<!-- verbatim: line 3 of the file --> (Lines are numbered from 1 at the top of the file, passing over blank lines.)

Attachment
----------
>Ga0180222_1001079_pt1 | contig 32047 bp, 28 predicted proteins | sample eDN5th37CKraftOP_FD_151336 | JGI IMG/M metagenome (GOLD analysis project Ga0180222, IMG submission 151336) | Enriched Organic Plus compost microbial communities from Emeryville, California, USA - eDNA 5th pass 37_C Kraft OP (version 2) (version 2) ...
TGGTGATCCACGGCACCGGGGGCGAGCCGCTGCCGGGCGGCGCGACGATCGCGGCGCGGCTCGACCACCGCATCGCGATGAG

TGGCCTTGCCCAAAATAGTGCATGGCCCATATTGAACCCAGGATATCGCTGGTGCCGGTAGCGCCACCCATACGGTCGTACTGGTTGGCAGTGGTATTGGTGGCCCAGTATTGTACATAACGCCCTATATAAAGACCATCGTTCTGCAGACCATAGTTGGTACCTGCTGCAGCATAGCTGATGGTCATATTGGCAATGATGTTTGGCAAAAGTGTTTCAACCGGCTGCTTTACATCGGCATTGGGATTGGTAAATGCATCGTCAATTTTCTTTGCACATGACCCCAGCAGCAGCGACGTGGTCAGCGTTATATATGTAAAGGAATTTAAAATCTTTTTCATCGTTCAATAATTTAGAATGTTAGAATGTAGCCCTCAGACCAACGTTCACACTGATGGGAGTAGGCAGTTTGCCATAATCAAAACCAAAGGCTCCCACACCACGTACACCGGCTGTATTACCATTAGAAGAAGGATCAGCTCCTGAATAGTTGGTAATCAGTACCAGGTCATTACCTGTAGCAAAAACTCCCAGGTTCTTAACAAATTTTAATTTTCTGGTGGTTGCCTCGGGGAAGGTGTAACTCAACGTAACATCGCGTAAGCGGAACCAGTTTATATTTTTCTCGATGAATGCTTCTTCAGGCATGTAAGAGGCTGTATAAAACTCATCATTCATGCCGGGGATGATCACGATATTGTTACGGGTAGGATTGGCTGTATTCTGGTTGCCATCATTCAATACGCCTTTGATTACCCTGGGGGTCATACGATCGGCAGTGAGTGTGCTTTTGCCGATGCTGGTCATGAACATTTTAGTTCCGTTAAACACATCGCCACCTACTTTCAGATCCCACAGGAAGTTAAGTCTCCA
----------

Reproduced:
TGGCCTTGCCCAAAATAGTGCATGGCCCATATTGAACCCAGGATATCGCTGGTGCCGGTAGCGCCACCCATACGGTCGTACTGGTTGGCAGTGGTATTGGTGGCCCAGTATTGTACATAACGCCCTATATAAAGACCATCGTTCTGCAGACCATAGTTGGTACCTGCTGCAGCATAGCTGATGGTCATATTGGCAATGATGTTTGGCAAAAGTGTTTCAACCGGCTGCTTTACATCGGCATTGGGATTGGTAAATGCATCGTCAATTTTCTTTGCACATGACCCCAGCAGCAGCGACGTGGTCAGCGTTATATATGTAAAGGAATTTAAAATCTTTTTCATCGTTCAATAATTTAGAATGTTAGAATGTAGCCCTCAGACCAACGTTCACACTGATGGGAGTAGGCAGTTTGCCATAATCAAAACCAAAGGCTCCCACACCACGTACACCGGCTGTATTACCATTAGAAGAAGGATCAGCTCCTGAATAGTTGGTAATCAGTACCAGGTCATTACCTGTAGCAAAAACTCCCAGGTTCTTAACAAATTTTAATTTTCTGGTGGTTGCCTCGGGGAAGGTGTAACTCAACGTAACATCGCGTAAGCGGAACCAGTTTATATTTTTCTCGATGAATGCTTCTTCAGGCATGTAAGAGGCTGTATAAAACTCATCATTCATGCCGGGGATGATCACGATATTGTTACGGGTAGGATTGGCTGTATTCTGGTTGCCATCATTCAATACGCCTTTGATTACCCTGGGGGTCATACGATCGGCAGTGAGTGTGCTTTTGCCGATGCTGGTCATGAACATTTTAGTTCCGTTAAACACATCGCCACCTACTTTCAGATCCCACAGGAAGTTAAGTCTCCA